North Carolina and the nation have seen increases in COVID-19 metrics in recent weeks, reminding the community to take precautions for their health and others.
These increases were seen in hospital admissions, emergency department visits, and in the early warning wastewater monitoring system which samples wastewater from select wastewater treatment plants across the state to look for SARS-CoV-2, the virus that causes COVID-19.
"We expect COVID-19 trends to rise and fall. While the public health emergency in response to COVID-19 has ended, COVID-19 is still with us and we expect it to continue to be with us," says Dr. Elizabeth Cuervo Tilson, State Health Director and NCDHHS Chief Medical Officer.
She adds that some people, including older people, people with underlying health conditions or compromised immune systems are at higher risk for severe illness with COVID-19.
“Fortunately, we have the tools for people to protect themselves and each other, including access to vaccines, testing, and treatment to help manage COVID-19 and other respiratory diseases," Elizabeth says.
It is also important to take precautions as both influenza and respiratory syncytial virus (RSV) are two seasonal viruses that typically peak between December and February but last fall, they spread widely at the same time along with COVID-19.
These two seasonal viruses cause respiratory infections that can also cause severe illness or even death, particularly in older adults, young children, and those with underlying medical issues.
Safe and effective vaccines are the best way to protect yourself and your loved ones against COVID-19 and flu; and this year, for the first time, there is an RSV vaccine to protect people 60 years and older. There is also a new medication available to prevent RSV infection in infants.
Dr. Ellis Matheson, Buncombe County Health Director, says “Fall is a beautiful season in our community, and we want people to be able to enjoy the colors and cooler weather while staying healthy.” She advises the community to assess their personal risk for COVID-19 and to prepare for the upcoming fall respiratory season by making sure you are up to date with all vaccines, prepare to test and treat, and stay home if you are sick.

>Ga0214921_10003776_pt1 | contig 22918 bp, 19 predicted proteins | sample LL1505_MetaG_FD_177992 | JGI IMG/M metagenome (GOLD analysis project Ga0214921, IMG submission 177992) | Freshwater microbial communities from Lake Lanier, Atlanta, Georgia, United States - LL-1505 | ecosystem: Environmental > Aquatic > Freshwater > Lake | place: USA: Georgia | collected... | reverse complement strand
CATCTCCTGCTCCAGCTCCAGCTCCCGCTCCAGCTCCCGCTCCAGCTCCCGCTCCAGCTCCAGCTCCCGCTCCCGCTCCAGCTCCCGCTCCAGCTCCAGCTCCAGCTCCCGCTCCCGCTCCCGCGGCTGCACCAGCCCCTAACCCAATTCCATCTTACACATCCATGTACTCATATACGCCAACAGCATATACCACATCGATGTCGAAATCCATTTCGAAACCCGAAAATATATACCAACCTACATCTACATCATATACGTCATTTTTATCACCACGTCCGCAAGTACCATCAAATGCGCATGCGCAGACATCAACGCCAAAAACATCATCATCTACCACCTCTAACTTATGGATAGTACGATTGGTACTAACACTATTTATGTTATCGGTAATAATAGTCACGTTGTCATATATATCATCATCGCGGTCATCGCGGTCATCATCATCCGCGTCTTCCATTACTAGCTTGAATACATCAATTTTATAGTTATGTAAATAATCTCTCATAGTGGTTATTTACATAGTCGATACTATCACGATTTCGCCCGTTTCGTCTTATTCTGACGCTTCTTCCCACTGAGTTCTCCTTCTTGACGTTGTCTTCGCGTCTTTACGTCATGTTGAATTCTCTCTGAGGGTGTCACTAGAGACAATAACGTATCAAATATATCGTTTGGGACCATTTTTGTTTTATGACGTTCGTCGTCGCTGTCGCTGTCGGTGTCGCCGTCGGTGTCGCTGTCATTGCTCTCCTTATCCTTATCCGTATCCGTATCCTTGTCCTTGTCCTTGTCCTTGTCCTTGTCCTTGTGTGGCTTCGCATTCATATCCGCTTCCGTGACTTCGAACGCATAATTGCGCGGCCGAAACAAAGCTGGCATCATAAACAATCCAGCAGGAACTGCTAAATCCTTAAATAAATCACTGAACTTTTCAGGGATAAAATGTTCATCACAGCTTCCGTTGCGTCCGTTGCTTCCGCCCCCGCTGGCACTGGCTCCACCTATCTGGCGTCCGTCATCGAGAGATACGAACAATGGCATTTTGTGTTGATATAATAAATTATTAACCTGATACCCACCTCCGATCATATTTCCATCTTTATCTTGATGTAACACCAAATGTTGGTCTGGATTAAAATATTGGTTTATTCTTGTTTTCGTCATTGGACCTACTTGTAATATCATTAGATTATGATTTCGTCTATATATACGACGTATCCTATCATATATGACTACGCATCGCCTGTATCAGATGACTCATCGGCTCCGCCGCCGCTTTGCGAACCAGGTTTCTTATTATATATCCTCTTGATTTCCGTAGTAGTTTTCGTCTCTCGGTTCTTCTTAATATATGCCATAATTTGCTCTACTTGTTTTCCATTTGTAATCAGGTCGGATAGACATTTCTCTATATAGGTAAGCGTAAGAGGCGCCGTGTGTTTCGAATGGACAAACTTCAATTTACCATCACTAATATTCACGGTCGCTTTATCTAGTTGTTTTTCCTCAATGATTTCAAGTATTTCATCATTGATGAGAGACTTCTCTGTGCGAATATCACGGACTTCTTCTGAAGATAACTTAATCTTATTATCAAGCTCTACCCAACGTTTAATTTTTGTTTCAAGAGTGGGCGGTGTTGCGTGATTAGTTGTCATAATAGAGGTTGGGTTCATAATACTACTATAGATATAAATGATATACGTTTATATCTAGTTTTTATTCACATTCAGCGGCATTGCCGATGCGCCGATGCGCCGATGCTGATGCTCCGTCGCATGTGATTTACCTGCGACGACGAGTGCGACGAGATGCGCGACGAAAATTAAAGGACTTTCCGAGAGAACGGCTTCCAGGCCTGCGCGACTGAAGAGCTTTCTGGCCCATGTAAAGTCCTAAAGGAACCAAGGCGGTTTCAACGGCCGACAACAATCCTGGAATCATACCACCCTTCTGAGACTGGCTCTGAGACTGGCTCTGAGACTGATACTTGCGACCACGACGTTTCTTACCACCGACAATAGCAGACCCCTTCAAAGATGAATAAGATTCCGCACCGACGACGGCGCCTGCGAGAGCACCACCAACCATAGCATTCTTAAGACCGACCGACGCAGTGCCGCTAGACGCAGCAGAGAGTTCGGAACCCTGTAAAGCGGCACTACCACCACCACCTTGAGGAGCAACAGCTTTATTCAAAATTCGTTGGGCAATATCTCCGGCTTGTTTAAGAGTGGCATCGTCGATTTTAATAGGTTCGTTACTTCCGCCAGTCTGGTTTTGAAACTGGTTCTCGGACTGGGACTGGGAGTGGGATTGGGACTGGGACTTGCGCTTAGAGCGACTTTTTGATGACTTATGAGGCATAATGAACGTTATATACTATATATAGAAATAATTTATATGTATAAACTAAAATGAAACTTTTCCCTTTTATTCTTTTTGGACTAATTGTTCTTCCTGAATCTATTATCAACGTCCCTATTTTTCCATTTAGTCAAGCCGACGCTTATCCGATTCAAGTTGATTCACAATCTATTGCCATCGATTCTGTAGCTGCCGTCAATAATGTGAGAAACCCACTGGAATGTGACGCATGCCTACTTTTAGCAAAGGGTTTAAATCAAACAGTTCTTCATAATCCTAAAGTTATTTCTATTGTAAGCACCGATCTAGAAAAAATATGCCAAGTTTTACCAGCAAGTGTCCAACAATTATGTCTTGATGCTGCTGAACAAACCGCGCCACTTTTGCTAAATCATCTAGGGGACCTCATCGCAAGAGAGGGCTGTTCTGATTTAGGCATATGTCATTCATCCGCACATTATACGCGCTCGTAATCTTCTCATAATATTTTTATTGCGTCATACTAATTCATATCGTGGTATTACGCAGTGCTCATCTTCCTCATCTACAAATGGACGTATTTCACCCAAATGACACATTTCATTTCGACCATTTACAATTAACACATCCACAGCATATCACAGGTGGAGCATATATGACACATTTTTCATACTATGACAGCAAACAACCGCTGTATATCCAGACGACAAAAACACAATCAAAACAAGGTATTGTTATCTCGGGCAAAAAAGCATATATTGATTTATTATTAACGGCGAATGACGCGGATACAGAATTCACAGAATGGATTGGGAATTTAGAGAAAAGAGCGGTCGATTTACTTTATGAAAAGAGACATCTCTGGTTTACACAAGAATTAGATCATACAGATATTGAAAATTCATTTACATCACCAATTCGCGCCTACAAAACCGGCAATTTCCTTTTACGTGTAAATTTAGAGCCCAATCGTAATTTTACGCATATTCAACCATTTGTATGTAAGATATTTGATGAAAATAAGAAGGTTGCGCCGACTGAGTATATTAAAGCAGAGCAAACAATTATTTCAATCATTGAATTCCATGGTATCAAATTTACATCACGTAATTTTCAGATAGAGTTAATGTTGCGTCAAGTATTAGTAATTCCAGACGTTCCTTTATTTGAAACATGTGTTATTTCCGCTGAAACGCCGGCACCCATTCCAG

Buncombe County encourages you to protect yourself and your loved ones by:
- Staying up-to-date on vaccines – Catch up on COVID-19 vaccines now and get the updated booster expected to be available by the end of September. Get the yearly flu vaccine in September or early October. The flu vaccine is available for anyone six months and older and can be administered at the same time as the COVID-19 vaccine.
- Talking with your doctor if you are 60 years or older about whether the RSV vaccine is recommended for you.
- Having a supply of COVID-19 tests which are available for free at Buncombe County Health and Human Services at 40 Coxe Avenue in Asheville. You can also visit this website to search for other locations near you.
- If you test positive for COVID-19 or have been exposed, you must continue to follow CDC guidelines for isolation and masking.
- If you test positive for COVID-19, stay home for at least 5 days and isolate from others in your home. You are likely most infectious during these first 5 days.
- Wear a high-quality mask if you must be around others at home and in public.
- Do not go places where you are unable to wear a mask. For travel guidance, see CDC’s Travel webpage.
- Do not travel.
- Stay home and separate from others as much as possible.
- Use a separate bathroom, if possible.
- Take steps to improve ventilation at home, if possible.
- Don’t share personal household items, like cups, towels, and utensils.
- Monitor your symptoms. If you have an emergency warning sign (like trouble breathing), seek emergency medical care immediately.
- CDC guidance can be found here.
- If you test positive for COVID-19 or have symptoms of COVID-19 or the flu and are in a high-risk group, contact your healthcare provider who may prescribe medications to treat your illness. As always, wash your hands, cover your nose and mouth when you cough or sneeze, clean surfaces often, and stay home if you are sick.
Buncombe County provides a variety of vaccines for adults and children.
What: Buncombe County Immunizations Clinic
Where: 40 Coxe Avenue, Asheville
When: Call (828) 250-5096 to make an appointment or visit during walk-in hours on Monday, Wednesday, and Friday between 8 a.m. – 11:30 a.m. and on Tuesday and Thursday between 1-4:30 p.m.
Cost: There are fees for adult immunizations with some offered for free to those who qualify. Children may be eligible to receive free vaccines if they qualify for the Vaccines for Children program.